As it turns out, little boys aren't the only ones who need superheroes. Sometimes minivan-driving, taxed-to-the-max suburban moms need them, too.
Why? Because superheroes represent our highest ideals. Because they make us aspire to be our very best selves. Because they give us hope that good will prevail.
I have embraced a new superhero, and her name is Gloria Varney.
A passionate advocate for sustainable farming, a self-starting entrepreneur, a mentor of young future farmers, and living, breathing proof-positive that a woman can have satisfying work and raise a family at the same time, Gloria is the full-on superhero package.
I spent a morning with Gloria recently, and believe you me, I learned a thing or two about a thing or two, chiefly this: Superheroes come in all sorts of guises. And sometimes they don't fly, they just walk real fast.
Like Ginger Rogers dancing backward.
I drive up to Turner, Maine from Portland, an hour south, on an early spring day and arrive just as Gloria is hitting full stride.
It is 9:00 a.m.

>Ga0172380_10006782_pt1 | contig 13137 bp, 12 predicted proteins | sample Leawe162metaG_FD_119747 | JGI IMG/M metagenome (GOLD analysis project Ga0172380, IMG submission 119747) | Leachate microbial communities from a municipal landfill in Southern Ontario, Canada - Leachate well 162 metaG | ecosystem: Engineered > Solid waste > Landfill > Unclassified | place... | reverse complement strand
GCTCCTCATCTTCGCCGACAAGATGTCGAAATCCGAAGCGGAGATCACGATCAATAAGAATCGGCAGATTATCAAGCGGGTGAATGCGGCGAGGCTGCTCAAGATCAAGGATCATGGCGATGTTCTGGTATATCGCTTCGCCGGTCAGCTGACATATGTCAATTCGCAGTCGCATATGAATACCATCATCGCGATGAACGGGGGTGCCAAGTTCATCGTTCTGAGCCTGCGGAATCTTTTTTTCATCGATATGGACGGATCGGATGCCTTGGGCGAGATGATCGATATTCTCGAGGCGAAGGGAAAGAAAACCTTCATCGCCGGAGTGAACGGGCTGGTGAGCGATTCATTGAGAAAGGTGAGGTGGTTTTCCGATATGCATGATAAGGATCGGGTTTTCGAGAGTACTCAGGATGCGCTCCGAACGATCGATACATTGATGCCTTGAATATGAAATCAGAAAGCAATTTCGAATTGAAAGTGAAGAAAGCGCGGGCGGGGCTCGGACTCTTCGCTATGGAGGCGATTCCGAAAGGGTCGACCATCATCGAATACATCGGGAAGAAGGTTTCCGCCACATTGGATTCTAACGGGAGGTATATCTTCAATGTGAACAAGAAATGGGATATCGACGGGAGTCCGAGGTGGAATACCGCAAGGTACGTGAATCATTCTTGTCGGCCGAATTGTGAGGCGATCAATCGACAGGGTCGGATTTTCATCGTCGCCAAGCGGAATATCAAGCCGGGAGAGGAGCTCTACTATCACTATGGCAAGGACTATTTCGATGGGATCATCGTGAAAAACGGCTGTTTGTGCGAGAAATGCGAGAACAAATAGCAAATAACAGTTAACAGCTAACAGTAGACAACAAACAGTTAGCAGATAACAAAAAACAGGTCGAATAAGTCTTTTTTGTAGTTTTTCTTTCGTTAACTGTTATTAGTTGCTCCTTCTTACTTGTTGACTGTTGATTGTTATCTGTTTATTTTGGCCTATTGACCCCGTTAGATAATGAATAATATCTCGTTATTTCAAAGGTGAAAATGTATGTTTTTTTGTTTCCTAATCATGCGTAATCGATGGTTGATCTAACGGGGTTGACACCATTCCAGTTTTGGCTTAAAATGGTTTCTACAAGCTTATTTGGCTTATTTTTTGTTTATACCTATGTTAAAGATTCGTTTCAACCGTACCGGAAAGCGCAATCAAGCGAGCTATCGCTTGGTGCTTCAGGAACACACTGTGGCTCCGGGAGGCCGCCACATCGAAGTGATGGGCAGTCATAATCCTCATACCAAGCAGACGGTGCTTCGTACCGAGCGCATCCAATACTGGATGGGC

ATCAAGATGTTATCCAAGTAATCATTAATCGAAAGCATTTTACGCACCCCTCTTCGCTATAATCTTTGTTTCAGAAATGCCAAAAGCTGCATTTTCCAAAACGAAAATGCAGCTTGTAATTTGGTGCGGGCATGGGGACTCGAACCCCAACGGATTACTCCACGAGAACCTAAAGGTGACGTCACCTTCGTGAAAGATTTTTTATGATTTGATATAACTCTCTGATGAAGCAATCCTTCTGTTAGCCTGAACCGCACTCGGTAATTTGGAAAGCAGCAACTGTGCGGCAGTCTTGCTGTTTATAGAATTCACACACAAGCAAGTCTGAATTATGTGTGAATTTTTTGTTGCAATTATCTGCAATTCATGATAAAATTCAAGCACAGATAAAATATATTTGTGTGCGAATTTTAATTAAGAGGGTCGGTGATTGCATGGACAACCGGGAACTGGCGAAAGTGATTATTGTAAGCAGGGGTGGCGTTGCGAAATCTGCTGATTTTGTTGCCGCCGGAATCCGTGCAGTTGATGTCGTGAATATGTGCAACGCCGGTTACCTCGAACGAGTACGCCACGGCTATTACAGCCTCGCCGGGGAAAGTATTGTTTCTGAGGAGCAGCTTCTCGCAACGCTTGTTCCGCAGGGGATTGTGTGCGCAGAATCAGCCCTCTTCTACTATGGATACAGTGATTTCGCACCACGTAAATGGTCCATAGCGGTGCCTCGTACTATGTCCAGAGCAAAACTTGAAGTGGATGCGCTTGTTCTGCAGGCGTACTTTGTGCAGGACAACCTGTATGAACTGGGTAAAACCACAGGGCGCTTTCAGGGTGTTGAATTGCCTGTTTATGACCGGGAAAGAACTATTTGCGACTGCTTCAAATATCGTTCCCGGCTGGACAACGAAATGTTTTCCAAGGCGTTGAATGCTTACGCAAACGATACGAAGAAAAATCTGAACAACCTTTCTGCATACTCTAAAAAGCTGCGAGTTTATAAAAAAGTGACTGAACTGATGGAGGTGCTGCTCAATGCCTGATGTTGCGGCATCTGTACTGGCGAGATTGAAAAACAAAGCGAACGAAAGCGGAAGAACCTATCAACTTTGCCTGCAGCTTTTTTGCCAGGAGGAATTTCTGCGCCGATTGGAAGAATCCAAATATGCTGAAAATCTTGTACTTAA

Gloria has been up for 4-1/2 hours. She has baked 30 loaves of bread, dozens of scones, and assorted pies and cookies. From scratch. She has awakened the oldest of her five children to tend the goats, whose milk she will use to make several varieties of cheese, including an excellent chevre, and six kinds of goatsmilk soap. She has visited the barn to see how the calves, lambs and kids are faring. She has packed bags of oven-warm goodies for her husband Gregg to take to a farm meeting. She has checked the shelves of her store—which sells all of the food any family should need, plus yarn, weaving supplies, and gifts—and made to-do lists for the day. She has dressed, fed, kissed, and seen three of her five children off to school. She has opened the front door and welcomed the first of the day's many customers to her Nezinscot Farm store.
Gloria, it is safe to say, has accomplished more at this hour than I have.
When I spy Gloria for the first time, she is seemingly everywhere at once—taking phone calls, directing store staff, answering questions for customers, all the while exuding the calm, relaxed good humor of a woman hosting a friendly backyard barbecue. But looks deceive. Commander-in-chief of a buzzing self-built beehive, Gloria is, quite clearly, Taking Care of Business. And—like Ginger Rogers dancing backwards in high heels—she manages all of this gracefully with two young children frisking at her feet.